Here we are with our first look into the processes and workflows I use to manage my time as a Technical Services Manager for a mining equipment manufacturer.

(You can see all the topics in this series here)

In my role I have many hats to wear, encompassing many aspects of our business. I rarely get to focus full-time on one particular gig. I am always looking to pull bunnies out of my hat, all while juggling many other things. And of course, all with limited resources. 

If you are in a (CAD) management role like me, then you probably already realize that CAD management is a lot like Mark Kiker describes:  “CAD Management is unique in that your area of responsibility does not match your circle of authority. You are responsible for putting in place processes, guidelines, standards, and quality control. But you have to do this from outside the chain of command.”

You have limited authority. You have limited control over resources. Yet you are expected to clean up everyone else’s mistakes. But, if it doesn’t go well it always seems to be your fault. Sound familiar?

You may not be in a management-type role like me, but I know you have tasks and responsibilities you must complete. When you have more tasks then you feel you have time for. How do you know where to start? How do you tackle this list?

Old Vintage Alarm Clock Time Management
How do you find the time?

If you look at the feature image, why is that gentlemen sweeping the parking lot? It is wet and muddy. There is still snow to melt, to make it more wet and muddy. He deemed this as a top priority (or someone told him too), but why? Sure seems like a wasted effort.

Know Your Role!

The Rock is famous for saying “Know Your Role… and Shut Your Mouth.” It is not only appropriate for a CAD Manager but really, for any position. You do not want to start taking on tasks/responsibilities, making decisions, or implementing changes until you know it is within your role. 

Do not know if the task is for you? figure it out by asking questions until you find the answers. Here are a few questions to start with:

  1. Where is the coffee?
  2. Am I the best suited for this task?
  3. Does this really need my (or someone’s) attention?
  4. What is my short-term (or long-term) plan? Does this fit?
  5. What are my resources (time, budget, hardware, software, people, etc.)

Your supervisor (or management) should have established your roles and responsibilities. As in, what you should be working on. If you haven’t then work with them to establish a game-plan. Review this often.

My long-term goals are for the year. Established by myself and my boss, these are the “chunky” milestones that I need to accomplish for the year. I used it as a compass to help with the tasks I prioritize.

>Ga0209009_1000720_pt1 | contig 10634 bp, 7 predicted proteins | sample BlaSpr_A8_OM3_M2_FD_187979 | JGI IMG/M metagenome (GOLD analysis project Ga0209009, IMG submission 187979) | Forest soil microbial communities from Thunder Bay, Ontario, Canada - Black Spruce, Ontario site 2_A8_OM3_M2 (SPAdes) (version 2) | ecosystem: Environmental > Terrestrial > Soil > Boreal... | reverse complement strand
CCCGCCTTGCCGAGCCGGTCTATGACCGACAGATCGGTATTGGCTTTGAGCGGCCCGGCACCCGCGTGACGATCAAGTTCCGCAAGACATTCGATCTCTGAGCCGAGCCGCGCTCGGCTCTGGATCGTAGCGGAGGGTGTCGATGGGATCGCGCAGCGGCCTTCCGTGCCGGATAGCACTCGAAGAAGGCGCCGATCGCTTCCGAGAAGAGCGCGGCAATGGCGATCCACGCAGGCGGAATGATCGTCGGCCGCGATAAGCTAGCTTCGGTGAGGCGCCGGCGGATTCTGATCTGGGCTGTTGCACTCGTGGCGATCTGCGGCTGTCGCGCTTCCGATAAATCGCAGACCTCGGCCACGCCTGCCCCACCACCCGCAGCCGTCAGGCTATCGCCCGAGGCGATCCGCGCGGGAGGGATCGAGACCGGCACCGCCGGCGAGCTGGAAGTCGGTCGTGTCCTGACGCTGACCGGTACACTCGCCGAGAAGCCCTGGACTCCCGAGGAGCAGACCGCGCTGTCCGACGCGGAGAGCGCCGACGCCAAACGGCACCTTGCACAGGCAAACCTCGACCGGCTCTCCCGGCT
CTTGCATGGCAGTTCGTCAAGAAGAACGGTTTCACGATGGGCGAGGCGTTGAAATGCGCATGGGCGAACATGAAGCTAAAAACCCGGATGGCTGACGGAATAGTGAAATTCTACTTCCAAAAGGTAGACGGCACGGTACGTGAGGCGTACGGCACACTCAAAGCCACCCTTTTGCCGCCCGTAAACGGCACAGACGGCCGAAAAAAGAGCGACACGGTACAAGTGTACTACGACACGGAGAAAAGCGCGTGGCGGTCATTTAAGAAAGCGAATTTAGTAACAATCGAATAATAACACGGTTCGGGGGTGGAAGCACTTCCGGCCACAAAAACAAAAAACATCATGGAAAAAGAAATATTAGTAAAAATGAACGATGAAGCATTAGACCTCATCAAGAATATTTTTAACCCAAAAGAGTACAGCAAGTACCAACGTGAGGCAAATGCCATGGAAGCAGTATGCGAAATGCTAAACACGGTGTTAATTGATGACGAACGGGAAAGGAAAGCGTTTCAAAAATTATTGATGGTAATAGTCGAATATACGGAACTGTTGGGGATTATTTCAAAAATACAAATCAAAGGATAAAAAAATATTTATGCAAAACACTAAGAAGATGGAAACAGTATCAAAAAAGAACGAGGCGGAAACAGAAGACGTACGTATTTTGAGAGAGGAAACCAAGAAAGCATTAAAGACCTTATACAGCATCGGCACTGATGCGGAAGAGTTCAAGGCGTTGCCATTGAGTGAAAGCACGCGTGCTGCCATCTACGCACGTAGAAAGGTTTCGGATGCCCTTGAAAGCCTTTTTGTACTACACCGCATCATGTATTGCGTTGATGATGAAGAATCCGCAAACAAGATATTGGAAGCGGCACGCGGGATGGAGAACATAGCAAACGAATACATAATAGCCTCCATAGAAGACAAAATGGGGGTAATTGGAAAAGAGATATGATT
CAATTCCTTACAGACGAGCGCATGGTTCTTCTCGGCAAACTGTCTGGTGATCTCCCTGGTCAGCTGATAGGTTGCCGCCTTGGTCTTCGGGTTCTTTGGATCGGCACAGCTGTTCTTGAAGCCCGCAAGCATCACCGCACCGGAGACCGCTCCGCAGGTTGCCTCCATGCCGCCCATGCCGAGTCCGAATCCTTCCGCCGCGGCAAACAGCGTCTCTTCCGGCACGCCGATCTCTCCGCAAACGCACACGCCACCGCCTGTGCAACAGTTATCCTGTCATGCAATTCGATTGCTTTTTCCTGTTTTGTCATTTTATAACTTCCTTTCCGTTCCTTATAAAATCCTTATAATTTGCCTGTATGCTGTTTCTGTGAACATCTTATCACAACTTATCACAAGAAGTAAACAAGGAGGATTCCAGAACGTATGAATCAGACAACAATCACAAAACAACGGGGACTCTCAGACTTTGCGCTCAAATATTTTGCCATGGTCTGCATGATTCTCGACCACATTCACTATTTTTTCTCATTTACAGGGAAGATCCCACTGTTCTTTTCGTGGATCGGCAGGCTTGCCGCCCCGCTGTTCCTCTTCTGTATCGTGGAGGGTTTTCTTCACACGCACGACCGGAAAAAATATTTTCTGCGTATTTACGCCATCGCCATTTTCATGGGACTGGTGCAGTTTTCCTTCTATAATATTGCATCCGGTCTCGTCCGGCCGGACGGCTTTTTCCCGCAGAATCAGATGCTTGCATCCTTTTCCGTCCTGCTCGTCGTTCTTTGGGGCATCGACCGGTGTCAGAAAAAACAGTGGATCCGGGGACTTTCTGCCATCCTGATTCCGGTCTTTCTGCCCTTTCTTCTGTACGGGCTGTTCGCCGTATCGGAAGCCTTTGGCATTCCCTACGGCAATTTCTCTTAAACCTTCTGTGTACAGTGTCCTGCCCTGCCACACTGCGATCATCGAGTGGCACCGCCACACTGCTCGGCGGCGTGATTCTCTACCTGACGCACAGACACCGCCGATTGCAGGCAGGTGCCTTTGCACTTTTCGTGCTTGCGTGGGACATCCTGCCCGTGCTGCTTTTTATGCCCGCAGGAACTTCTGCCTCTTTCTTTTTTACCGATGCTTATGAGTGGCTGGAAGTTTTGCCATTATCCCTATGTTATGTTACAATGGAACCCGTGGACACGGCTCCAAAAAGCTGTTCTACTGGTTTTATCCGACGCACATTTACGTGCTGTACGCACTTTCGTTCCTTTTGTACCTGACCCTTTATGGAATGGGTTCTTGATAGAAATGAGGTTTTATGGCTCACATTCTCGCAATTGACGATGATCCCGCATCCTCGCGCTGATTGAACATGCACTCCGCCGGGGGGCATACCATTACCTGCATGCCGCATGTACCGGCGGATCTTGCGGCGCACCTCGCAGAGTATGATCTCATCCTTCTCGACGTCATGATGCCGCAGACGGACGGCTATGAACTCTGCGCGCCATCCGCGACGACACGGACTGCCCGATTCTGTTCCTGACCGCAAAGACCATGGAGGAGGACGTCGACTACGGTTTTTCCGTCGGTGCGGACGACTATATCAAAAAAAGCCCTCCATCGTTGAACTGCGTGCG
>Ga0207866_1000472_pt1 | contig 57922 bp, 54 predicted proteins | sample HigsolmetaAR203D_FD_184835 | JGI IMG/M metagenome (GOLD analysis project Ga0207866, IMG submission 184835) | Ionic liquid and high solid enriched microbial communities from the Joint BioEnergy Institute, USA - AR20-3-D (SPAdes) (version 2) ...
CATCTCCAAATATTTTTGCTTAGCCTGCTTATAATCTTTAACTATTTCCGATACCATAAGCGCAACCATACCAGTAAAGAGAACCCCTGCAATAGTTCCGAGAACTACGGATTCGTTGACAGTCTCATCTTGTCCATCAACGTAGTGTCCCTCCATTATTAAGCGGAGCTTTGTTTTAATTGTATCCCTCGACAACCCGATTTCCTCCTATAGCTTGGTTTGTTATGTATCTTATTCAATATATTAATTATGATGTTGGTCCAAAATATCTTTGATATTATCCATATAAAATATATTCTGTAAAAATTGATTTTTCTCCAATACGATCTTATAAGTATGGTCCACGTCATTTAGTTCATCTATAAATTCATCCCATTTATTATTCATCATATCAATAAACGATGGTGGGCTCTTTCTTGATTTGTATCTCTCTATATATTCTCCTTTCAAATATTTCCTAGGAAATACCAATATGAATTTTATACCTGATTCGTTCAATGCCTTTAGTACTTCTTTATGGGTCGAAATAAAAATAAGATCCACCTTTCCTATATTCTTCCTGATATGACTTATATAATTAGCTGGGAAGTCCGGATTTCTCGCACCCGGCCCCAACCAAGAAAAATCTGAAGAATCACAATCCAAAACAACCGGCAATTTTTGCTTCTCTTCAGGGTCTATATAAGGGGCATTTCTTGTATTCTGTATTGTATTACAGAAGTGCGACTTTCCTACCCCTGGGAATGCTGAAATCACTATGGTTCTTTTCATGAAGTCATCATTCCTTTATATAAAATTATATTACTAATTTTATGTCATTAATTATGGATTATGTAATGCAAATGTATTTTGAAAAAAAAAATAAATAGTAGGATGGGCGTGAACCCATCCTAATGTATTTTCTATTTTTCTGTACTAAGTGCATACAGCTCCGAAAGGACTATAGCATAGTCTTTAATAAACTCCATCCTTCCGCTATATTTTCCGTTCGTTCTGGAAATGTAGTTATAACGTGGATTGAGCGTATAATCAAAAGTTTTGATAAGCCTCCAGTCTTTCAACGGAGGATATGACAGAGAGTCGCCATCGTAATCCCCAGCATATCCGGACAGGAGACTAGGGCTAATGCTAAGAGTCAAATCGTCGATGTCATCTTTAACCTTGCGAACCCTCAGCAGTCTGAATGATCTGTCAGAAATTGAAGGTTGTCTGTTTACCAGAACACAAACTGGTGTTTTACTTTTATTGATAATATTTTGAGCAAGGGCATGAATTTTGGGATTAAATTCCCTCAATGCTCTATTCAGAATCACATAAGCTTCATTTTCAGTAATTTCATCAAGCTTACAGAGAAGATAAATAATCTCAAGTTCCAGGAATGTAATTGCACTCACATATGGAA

Unfortunately my short-term goals are very hazy, but I’m working on it. So much stuff flows through my office that I struggle to keep up. Recently I’ve taken to looking at my list as what I should not to be working on. Seems a bit odd, but it helps me eliminate (or delay) the tasks that are not important or are better served by someone else.

I use my boss (the general manager) as a sounding-board constantly. He sets my top priorities and helps get me the required resources.  If I am not working towards the vision of the company and/or responsibilities for my position, then why would I do it? He’s also the one who does my annual review and sets my wage, so I think its important our priorities align.

If someone else is already assigned the task, you need to make sure you offer actual value to a task before stepping on someone else’s toes. Especially when they are better suited to handle it.  This is a great opportunity to offer assistance on the task, but divert your attention to a more pressing task.

Don’t Fix What Ain’t Broken


-Robert Green

Try to remember that nothing is a bigger waste of time than taking on a task that no one finds an issue/requirement or your effort doesn’t make for a reward/payoff.

Is this task something that truly isn’t working or needs attention? A good motto for life is don’t fix what ain’t broken and don’t mess with the things that are working.



Maybe the process isn’t perfect and needs a bit of attention. So, how do you know if it is worth immediate attention and is worth the effort?

Pareto Analysis

A great place to start is with Pareto Analysis (aka the 80:20 rule). I apply this rule in three different methods.

This principle states that 80% of the failures are coming from 20% of the causes. So, base your decision-making on only selecting the limited number of tasks that produce a significant overall effect.

white spring notebook
Photo by rawpixel on Unsplash

Another way to look at this is to analyze the outputs of the time you spend (inputs). Why spend 80% of your time to only move the needle 20%. Eliminate (or put on hold) all but the tasks that provide the most potential for change.